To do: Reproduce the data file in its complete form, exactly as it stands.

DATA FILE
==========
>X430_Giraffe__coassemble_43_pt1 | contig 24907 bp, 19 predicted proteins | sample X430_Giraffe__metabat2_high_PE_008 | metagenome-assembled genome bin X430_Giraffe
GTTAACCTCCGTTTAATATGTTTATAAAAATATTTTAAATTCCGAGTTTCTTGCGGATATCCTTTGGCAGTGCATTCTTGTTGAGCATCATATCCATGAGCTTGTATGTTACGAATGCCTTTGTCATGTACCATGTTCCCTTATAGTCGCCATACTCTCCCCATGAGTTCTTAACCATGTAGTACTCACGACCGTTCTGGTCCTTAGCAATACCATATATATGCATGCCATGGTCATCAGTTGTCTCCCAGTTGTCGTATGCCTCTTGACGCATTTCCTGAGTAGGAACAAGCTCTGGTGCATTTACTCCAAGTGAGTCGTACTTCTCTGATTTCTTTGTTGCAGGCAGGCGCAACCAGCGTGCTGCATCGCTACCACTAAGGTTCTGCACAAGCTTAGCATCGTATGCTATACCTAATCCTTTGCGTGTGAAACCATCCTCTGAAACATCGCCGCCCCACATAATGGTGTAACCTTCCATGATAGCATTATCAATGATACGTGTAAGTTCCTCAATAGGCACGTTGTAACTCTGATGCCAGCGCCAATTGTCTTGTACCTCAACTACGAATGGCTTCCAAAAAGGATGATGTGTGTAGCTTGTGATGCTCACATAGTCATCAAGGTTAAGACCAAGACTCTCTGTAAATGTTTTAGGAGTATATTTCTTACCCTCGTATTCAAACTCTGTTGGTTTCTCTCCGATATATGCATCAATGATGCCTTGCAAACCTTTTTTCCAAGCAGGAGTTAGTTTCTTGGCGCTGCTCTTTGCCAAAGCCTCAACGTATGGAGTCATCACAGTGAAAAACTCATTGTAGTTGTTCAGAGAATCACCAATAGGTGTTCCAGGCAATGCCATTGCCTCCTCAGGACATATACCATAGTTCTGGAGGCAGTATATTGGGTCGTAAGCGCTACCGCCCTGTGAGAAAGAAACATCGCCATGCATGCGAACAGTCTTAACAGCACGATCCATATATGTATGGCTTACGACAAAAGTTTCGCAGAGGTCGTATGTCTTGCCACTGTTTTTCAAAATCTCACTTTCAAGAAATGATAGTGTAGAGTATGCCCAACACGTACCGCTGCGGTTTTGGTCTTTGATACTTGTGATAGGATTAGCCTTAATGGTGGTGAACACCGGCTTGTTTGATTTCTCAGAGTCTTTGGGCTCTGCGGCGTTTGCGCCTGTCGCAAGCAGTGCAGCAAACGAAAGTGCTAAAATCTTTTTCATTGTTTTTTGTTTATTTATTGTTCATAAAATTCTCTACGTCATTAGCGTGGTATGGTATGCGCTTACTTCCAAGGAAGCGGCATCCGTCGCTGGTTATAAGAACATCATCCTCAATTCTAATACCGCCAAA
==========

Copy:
>X430_Giraffe__coassemble_43_pt1 | contig 24907 bp, 19 predicted proteins | sample X430_Giraffe__metabat2_high_PE_008 | metagenome-assembled genome bin X430_Giraffe
GTTAACCTCCGTTTAATATGTTTATAAAAATATTTTAAATTCCGAGTTTCTTGCGGATATCCTTTGGCAGTGCATTCTTGTTGAGCATCATATCCATGAGCTTGTATGTTACGAATGCCTTTGTCATGTACCATGTTCCCTTATAGTCGCCATACTCTCCCCATGAGTTCTTAACCATGTAGTACTCACGACCGTTCTGGTCCTTAGCAATACCATATATATGCATGCCATGGTCATCAGTTGTCTCCCAGTTGTCGTATGCCTCTTGACGCATTTCCTGAGTAGGAACAAGCTCTGGTGCATTTACTCCAAGTGAGTCGTACTTCTCTGATTTCTTTGTTGCAGGCAGGCGCAACCAGCGTGCTGCATCGCTACCACTAAGGTTCTGCACAAGCTTAGCATCGTATGCTATACCTAATCCTTTGCGTGTGAAACCATCCTCTGAAACATCGCCGCCCCACATAATGGTGTAACCTTCCATGATAGCATTATCAATGATACGTGTAAGTTCCTCAATAGGCACGTTGTAACTCTGATGCCAGCGCCAATTGTCTTGTACCTCAACTACGAATGGCTTCCAAAAAGGATGATGTGTGTAGCTTGTGATGCTCACATAGTCATCAAGGTTAAGACCAAGACTCTCTGTAAATGTTTTAGGAGTATATTTCTTACCCTCGTATTCAAACTCTGTTGGTTTCTCTCCGATATATGCATCAATGATGCCTTGCAAACCTTTTTTCCAAGCAGGAGTTAGTTTCTTGGCGCTGCTCTTTGCCAAAGCCTCAACGTATGGAGTCATCACAGTGAAAAACTCATTGTAGTTGTTCAGAGAATCACCAATAGGTGTTCCAGGCAATGCCATTGCCTCCTCAGGACATATACCATAGTTCTGGAGGCAGTATATTGGGTCGTAAGCGCTACCGCCCTGTGAGAAAGAAACATCGCCATGCATGCGAACAGTCTTAACAGCACGATCCATATATGTATGGCTTACGACAAAAGTTTCGCAGAGGTCGTATGTCTTGCCACTGTTTTTCAAAATCTCACTTTCAAGAAATGATAGTGTAGAGTATGCCCAACACGTACCGCTGCGGTTTTGGTCTTTGATACTTGTGATAGGATTAGCCTTAATGGTGGTGAACACCGGCTTGTTTGATTTCTCAGAGTCTTTGGGCTCTGCGGCGTTTGCGCCTGTCGCAAGCAGTGCAGCAAACGAAAGTGCTAAAATCTTTTTCATTGTTTTTTGTTTATTTATTGTTCATAAAATTCTCTACGTCATTAGCGTGGTATGGTATGCGCTTACTTCCAAGGAAGCGGCATCCGTCGCTGGTTATAAGAACATCATCCTCAATTCTAATACCGCCAAA